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Office 365 customer: Get the right help when moving email to the cloud

Tim Greene | June 18, 2014
Dallas County Community Colleges District was using Novell's GroupWise suite of applications for email but little else, and at $200,000 per year, that just didn't make sense, especially since it was also buying access to Microsoft Office 365 – including Outlook - along with its enterprise campus agreement.

Glick's convinced that any business needs a tool to automate the process if there is any scale at all to the project. Migrations can be done manually but not for more than a handful of users, so the key is to find the right tool.

While the transition to Office 365 didn't go as smoothly as he would have liked, Glick says he did learn valuable lessons from the experience.

First, he says, test tools within the network environment to make sure it works. Then start the transition with a small number of licenses to make sure it works in the production environment. If everything checks out, then commit to a tool and move ahead.

Education for end users is essential, but coordinating it was a problem for DCCCD because his IT group has no direct authority over each campus's help desk. DCCCD's separate colleges share central business and technical services, but the help desk is decentralized. Three of Glick's staffers worked on the migration supported by a dozen or so help-desk workers at the various colleges moving clients from GroupWise to Outlook.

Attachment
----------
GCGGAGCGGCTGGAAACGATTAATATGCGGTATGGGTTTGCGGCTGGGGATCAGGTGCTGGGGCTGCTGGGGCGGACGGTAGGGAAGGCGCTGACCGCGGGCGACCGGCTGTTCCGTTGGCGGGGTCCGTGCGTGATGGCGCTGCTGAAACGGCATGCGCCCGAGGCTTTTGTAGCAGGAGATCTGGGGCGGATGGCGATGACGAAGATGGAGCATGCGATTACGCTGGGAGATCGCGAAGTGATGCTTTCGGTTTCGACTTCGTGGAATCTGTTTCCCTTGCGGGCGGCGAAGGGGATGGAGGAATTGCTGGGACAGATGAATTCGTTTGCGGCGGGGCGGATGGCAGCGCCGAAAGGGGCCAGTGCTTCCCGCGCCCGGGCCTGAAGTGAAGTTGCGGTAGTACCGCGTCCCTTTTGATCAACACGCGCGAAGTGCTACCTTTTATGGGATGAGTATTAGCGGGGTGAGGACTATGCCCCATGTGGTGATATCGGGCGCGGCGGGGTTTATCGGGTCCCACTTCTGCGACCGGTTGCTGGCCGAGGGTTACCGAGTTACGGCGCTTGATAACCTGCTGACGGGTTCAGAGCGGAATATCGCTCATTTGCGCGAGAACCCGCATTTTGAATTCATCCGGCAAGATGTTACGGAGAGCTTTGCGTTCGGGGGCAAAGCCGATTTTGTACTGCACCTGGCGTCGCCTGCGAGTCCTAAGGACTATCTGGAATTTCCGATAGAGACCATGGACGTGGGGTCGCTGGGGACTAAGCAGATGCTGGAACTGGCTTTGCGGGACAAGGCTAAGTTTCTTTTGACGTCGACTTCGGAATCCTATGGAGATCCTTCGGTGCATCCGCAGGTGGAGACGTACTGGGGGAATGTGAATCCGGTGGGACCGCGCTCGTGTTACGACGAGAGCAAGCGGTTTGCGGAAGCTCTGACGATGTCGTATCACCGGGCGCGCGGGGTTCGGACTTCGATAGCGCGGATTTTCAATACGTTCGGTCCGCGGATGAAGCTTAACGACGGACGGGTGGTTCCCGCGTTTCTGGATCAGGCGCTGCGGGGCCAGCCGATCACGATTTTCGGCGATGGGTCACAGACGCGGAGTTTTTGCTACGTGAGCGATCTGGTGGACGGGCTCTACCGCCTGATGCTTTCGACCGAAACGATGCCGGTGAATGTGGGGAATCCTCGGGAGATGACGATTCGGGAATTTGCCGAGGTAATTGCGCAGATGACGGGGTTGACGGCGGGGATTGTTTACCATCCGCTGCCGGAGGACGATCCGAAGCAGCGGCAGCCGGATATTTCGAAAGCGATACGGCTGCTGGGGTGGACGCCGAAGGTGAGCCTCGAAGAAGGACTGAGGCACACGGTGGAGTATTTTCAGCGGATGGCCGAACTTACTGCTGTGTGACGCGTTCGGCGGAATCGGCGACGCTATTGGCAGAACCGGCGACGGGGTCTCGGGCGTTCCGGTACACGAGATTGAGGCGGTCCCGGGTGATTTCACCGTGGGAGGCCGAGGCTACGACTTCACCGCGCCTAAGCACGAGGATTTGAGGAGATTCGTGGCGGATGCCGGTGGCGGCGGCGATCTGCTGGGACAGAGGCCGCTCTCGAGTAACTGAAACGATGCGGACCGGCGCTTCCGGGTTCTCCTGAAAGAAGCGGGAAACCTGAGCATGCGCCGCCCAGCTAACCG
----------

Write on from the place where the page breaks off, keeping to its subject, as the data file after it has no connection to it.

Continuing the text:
The colleges are a Microsoft premiere support customer, which gave Glick access to phone support. "That was very helpful," he says. Basic Office 365 support is free forum support, and that would have been insufficient.

Afterward Glick learned about Microsoft's Cloud Vantage service that helps customers determine the right level of engagement with Microsoft so transition to the could go smoothly. Had he known about it he would have signed up for it. "It would have been worth whatever it cost," he says. "There is a need for assistance."

Despite best efforts, Glick says, end users with any email problems at all during and immediately after the migration blamed the migration even if it was not the cause. But eventually that subsided. "After six to eight weeks the conversation moved to, I really like this new thing,'" he says.

Glick recommends planning carefully and then getting the job done as fast as possible. The process is going to be disruptive no matter what, so it's best to get the technical part done quickly and educate end users as best as you can about the changes they'll face.

With a service as essential as email, uses are hyper sensitive to any shortcomings, and that breeds a guaranteed amount of discontent. "I've never heard of a good email migration," he says. "There's just going to be problems."


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